Many teams in the working world have various symptoms of dysfunction. You can observe all kinds of back biting, laziness, sabotage, lack of support, passive aggressive behavior, grandstanding, and numerous other maladies if you study the inner workings of teams. Yet some teams are able to rise above the petty problems and reach a level of performance that is consistently admirable.
I have studied working teams for decades and have concluded that there are four common denominators that all successful teams share. If your team has these four elements, you are likely enjoying the benefits of a high-performance team. If you do not see these things, then chances are you are frustrated with your team experience.
A Common Goal
This is the glue that keeps people on the team pulling in the same direction. If people have disparate goals, their efforts will not be aligned, and organizational stress will result.
If people on your team are fighting or showing other signs of stress, the first thing to check is if the goal is really totally shared by everyone. Often people give the official goal lip service but have a hidden different agenda. Eventually this discontinuity will come out in bad behaviors.
When there is high trust between team members, the environment is real. Where trust is low, people end up playing games to further their own agendas.
Achieving high trust is not simple, nor is it the main topic of this paper. I have written extensively on the creation of trust elsewhere.
One caveat is that trust is a dynamic commodity within a team. You need to keep checking the trust level and bolster it when it slips. Constant attention and vigilance are required.
A team without a leader is like a ship without a rudder. But the leader does not have to be the anointed formal leader. Often a kind of distributed leadership or informal leadership structure can make teams highly effective.
Beware if there is a poor leader who is formally in charge of a team. This is like the kiss of death. No team can perform consistently at a high level if the official leader is blocking progress at every turn. The best that can be achieved is an effective work-around strategy.
A Solid Charter
I have coached hundreds of teams and discovered that the ones with an agreed-upon team charter always out-perform ones that have wishy-washy ground rules.
A good charter will consider what each member brings to the team so the diversity of talents can be used.
Second, the charter will contain the specific goals that are tangible and measurable.
Third, it will have a set of agreed-upon behaviors so people know what to expect of each other and can hold each other accountable.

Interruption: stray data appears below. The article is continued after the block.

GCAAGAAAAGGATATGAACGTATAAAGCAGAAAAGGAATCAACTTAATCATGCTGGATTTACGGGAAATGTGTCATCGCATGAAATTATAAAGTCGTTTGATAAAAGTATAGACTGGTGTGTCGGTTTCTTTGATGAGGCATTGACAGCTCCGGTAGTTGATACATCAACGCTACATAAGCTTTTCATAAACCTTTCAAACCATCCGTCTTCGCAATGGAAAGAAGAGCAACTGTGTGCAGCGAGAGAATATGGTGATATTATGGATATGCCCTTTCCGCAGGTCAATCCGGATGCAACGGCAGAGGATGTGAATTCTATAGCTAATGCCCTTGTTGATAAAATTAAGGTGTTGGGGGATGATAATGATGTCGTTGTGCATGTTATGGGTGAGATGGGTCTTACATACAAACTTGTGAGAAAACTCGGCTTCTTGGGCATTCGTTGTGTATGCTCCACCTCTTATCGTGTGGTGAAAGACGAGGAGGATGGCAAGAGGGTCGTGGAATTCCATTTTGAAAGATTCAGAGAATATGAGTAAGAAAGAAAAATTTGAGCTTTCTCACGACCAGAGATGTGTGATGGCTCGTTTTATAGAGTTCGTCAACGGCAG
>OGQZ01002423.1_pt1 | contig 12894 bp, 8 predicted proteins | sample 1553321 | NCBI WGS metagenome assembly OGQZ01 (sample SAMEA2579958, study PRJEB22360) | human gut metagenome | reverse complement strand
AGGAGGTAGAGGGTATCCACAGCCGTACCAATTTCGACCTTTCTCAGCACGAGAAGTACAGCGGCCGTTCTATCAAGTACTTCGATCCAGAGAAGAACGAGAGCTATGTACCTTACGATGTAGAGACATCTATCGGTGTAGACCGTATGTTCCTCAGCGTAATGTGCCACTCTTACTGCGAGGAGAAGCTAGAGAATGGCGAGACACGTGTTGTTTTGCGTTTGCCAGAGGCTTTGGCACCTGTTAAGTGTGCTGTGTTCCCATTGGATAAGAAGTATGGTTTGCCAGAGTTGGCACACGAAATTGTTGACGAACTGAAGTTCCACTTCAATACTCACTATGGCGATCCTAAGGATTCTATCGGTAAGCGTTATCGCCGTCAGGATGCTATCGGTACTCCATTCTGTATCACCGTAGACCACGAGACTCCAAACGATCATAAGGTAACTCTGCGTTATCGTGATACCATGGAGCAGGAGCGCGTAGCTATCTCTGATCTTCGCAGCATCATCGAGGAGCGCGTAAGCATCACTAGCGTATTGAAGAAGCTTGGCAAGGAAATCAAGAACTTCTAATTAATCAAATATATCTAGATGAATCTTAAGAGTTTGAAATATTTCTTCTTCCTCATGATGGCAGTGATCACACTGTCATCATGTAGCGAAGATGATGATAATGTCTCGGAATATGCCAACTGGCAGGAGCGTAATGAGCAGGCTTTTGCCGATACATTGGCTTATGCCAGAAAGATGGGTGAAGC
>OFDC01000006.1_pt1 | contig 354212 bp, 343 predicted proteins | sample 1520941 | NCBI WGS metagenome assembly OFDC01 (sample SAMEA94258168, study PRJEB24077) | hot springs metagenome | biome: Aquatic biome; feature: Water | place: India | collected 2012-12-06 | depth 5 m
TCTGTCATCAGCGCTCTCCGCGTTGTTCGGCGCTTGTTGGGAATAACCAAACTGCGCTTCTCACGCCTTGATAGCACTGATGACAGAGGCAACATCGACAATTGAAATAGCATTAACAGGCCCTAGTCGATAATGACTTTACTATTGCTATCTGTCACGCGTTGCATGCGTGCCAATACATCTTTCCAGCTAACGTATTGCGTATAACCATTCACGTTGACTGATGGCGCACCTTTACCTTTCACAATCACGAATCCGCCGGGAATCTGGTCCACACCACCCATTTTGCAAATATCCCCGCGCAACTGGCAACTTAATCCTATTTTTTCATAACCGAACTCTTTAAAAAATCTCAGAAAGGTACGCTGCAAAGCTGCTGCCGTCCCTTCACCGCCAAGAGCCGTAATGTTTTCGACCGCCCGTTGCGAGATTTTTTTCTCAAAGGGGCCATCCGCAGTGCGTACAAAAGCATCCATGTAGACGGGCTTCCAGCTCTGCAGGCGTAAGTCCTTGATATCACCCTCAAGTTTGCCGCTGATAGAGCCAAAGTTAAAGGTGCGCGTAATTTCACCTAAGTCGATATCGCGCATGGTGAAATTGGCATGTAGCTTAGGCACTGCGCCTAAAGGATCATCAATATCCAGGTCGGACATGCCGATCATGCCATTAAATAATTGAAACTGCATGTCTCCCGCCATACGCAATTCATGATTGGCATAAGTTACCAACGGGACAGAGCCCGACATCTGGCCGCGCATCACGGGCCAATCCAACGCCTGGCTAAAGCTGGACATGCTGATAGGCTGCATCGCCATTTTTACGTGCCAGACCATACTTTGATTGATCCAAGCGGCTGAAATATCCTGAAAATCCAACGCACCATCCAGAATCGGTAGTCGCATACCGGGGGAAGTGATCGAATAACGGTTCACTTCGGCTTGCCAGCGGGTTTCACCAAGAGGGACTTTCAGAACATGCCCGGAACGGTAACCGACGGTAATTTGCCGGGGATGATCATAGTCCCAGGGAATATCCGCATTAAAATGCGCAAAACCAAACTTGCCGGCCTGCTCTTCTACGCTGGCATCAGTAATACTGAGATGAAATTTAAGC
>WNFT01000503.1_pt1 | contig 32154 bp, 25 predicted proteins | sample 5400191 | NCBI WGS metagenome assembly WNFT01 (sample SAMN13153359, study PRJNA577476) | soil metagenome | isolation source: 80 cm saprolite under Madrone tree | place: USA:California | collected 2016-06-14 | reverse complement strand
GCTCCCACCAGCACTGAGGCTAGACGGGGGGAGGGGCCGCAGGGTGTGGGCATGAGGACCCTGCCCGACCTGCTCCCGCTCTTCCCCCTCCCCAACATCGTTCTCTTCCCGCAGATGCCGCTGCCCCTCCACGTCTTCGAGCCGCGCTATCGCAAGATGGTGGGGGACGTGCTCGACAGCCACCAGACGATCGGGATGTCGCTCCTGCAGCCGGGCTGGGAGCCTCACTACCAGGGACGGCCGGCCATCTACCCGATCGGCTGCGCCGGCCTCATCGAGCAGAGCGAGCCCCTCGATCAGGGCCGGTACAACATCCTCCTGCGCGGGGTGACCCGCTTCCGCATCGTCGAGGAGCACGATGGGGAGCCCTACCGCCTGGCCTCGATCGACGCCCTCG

Fourth, the team needs a set of ground rules for how to operate. Ground rules can be detailed or general, it really does not matter, but some ground rules are required.
Finally, and this is the real key, there need to be specific agreed-upon consequences for members of the team who do not abide by the charter.
The most common problem encountered within any team is a phenomenon called “social loafing.” This is where one or more members step back from the work and let the others do it. This inequity always leads to trouble, but it is nearly always avoidable if the consequences for social loafing are stated clearly and agreed upon by all team members at the outset.
People will not knowingly slack off if they have already agreed to the negative impact on themselves, or if they do it once and feel the pain they will not do it again. This last element of successful teams is the most important ingredient. When it is missing, you are headed for trouble eventually.
There are numerous other elements that can help teams succeed, but if you have the above four elements, chances are your team is doing very well. All high-performance teams have these four elements in play every day. Make sure your team has these as well.
The preceding information was adapted from the book Leading with Trust is like Sailing Downwind, by Robert Whipple. It is available on www.leadergrow.com.
Robert Whipple is also the author of The TRUST Factor: Advanced Leadership for Professionals and, Understanding E-Body Language: Building Trust Online. Bob consults and speaks on these and other leadership topics. He is CEO of Leadergrow Inc. a company dedicated to growing leaders.